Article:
Instead of breaking up a filter into a series of second-order sections, as discussed in the previous section, we can break the filter up into a parallel sum of first and/or second-order sections. Parallel sections are based directly on the partial fraction expansion (PFE) of the filter transfer function discussed in §6.8. As discussed in §6.8.3, there is additionally an FIR part when the order of the transfer-function denominator does not exceed that of the numerator (i.e., when the transfer function is not strictly proper). The most general case of a PFE, valid for any finite-order transfer function, was given by Eq.(6.19), repeated here for convenience:
where denotes the number of distinct poles, and denotes the multiplicity of the th pole. The polynomial is the transfer function of the FIR part, as discussed in §6.8.3.
First-Order Complex Resonators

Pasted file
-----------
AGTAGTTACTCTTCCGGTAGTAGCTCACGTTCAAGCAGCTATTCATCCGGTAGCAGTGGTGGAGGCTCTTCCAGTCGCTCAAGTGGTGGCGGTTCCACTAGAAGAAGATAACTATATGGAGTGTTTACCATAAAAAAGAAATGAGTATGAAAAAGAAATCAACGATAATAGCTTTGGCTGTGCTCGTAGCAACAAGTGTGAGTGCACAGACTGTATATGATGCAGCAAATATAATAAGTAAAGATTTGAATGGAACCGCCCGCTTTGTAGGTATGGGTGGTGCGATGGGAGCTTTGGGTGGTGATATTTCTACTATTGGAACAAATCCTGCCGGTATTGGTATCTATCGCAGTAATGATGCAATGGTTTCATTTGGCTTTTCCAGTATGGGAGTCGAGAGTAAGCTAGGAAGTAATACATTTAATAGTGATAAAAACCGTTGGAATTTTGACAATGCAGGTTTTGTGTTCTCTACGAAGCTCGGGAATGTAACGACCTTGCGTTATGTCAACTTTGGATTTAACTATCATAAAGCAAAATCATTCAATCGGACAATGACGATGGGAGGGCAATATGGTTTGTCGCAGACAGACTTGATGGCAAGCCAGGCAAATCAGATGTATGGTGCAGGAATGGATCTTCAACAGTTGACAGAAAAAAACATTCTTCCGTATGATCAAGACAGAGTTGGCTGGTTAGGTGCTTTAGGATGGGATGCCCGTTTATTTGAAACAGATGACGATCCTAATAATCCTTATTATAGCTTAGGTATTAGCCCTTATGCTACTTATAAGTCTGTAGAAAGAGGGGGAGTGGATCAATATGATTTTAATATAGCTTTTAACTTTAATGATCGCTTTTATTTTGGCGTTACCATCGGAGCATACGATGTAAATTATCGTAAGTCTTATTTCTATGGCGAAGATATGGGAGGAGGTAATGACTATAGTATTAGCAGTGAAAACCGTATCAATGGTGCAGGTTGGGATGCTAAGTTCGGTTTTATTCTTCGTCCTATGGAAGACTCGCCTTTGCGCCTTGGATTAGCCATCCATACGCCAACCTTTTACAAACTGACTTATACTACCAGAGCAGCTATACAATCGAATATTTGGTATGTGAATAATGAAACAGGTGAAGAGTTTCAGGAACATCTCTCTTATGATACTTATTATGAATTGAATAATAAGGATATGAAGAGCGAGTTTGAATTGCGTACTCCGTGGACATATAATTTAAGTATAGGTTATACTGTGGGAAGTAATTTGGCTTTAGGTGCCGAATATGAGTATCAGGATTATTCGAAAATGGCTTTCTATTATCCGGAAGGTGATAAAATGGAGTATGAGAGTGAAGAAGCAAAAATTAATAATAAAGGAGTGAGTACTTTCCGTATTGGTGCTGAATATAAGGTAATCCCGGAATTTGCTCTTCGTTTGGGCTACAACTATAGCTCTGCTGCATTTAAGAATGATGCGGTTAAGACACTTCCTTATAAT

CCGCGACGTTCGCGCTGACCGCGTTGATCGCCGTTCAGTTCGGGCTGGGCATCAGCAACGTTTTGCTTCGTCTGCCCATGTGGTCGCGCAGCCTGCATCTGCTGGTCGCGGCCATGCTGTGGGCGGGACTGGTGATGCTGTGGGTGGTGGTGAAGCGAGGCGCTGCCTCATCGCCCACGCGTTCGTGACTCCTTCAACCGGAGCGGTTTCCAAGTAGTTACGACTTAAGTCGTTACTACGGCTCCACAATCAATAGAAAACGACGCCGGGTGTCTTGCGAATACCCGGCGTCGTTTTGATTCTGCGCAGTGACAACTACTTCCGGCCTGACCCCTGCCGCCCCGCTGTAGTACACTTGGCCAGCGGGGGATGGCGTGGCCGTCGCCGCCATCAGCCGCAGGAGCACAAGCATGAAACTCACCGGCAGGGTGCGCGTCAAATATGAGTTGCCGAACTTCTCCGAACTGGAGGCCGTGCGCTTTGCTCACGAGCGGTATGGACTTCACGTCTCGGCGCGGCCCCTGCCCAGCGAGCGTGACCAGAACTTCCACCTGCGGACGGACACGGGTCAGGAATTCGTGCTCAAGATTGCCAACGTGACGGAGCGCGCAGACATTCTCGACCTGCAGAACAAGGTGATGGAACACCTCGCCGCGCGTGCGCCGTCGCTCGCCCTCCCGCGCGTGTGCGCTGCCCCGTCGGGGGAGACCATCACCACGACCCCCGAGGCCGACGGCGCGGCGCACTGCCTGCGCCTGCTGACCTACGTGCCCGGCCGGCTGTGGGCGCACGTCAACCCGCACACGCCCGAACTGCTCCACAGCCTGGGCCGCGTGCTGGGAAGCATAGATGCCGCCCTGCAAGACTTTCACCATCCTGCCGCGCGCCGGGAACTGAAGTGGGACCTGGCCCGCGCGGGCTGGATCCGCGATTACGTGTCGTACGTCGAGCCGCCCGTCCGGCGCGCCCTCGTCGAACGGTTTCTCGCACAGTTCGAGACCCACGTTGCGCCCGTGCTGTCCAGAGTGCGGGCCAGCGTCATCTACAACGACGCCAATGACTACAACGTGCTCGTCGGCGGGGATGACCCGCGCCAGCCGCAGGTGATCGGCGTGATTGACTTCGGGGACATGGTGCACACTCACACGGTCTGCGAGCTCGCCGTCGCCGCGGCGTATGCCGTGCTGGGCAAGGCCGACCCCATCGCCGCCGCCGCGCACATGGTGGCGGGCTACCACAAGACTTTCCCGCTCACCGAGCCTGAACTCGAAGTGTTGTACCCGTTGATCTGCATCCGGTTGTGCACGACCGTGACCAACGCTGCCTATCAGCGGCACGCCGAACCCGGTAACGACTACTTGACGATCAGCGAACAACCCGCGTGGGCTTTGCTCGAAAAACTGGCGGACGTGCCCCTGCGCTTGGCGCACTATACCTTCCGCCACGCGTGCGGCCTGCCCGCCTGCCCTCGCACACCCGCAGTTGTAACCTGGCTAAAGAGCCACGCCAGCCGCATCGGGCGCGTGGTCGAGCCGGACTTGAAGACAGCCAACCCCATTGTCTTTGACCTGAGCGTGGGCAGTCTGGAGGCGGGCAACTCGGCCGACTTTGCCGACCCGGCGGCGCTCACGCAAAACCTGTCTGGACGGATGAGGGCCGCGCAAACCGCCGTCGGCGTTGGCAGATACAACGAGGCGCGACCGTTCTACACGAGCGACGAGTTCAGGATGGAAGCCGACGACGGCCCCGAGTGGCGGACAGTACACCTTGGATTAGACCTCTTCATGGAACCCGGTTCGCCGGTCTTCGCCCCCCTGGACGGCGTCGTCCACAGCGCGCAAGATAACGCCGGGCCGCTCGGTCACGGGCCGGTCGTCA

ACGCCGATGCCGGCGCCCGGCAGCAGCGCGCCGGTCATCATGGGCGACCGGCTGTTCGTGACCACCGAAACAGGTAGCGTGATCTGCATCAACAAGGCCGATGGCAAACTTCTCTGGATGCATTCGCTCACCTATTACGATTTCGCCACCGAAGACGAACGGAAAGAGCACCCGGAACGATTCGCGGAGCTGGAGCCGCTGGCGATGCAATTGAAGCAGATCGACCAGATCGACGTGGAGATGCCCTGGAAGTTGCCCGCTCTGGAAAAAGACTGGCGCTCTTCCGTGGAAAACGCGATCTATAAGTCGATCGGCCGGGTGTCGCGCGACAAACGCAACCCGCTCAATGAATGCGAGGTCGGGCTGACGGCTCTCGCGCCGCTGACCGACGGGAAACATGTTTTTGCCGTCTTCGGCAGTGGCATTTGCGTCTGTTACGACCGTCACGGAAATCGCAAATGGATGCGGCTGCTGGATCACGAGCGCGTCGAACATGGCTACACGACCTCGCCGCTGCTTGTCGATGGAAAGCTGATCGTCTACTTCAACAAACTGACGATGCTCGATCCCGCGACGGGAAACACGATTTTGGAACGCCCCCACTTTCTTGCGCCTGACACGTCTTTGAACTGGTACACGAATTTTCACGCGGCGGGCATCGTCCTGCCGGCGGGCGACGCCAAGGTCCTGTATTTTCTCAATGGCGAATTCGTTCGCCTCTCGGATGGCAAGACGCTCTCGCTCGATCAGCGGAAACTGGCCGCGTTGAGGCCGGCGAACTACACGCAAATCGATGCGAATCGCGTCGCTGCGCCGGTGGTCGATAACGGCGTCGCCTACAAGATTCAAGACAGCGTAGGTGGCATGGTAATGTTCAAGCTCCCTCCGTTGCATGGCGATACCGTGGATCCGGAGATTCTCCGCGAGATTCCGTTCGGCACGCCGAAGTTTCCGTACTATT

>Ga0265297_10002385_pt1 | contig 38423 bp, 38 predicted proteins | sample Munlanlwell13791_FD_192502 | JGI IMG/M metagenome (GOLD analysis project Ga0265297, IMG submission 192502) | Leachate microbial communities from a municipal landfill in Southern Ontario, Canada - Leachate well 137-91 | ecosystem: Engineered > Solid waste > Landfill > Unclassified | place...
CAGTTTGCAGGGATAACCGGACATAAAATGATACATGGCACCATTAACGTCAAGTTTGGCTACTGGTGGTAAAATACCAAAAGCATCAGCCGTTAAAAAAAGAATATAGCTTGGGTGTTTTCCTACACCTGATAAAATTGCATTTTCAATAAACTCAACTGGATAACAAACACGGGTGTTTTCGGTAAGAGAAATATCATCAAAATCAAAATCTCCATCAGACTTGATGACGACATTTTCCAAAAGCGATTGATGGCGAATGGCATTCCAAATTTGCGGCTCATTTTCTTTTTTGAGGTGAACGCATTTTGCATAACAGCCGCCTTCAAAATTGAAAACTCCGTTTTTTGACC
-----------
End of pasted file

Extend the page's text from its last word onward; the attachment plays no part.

For distinct poles, the recursive terms in the complete partial fraction expansion of Eq.(9.2) can be realized as a parallel sum of complex one-pole filter sections, thereby producing a parallel complex resonator filter bank. Complex resonators are efficient for processing complex input signals, and they are especially easy to work with. Note that a complex resonator bank is similarly obtained by implementing a diagonalized state-space model [Eq.(G.22)].
In practice, however, signals are typically real-valued functions of
time. As a result, for real filters (§5.1),
it is typically more efficient computationally to combine
complex-conjugate one-pole sections together to form real second-order
sections (two poles and one zero each, in general). This process was
discussed in §6.8.1, and the resulting transfer function of
each second-order section becomes
where is one of the poles, and is its corresponding residue. This is a special case of the biquad section discussed in §B.1.6.
When the two poles of a real second-order section are complex, they form a complex-conjugate pair, i.e., they are located at in the plane, where is the modulus of either pole, and is the angle of either pole. In this case, the ``resonance-tuning coefficient'' in Eq.(9.3) can be expressed as
Implementation of Repeated Poles
Fig.9.5 illustrates an efficient implementation of terms due to a repeated pole with multiplicity three, contributing the additive terms
Formant Filtering Example
Series Second-Order Sections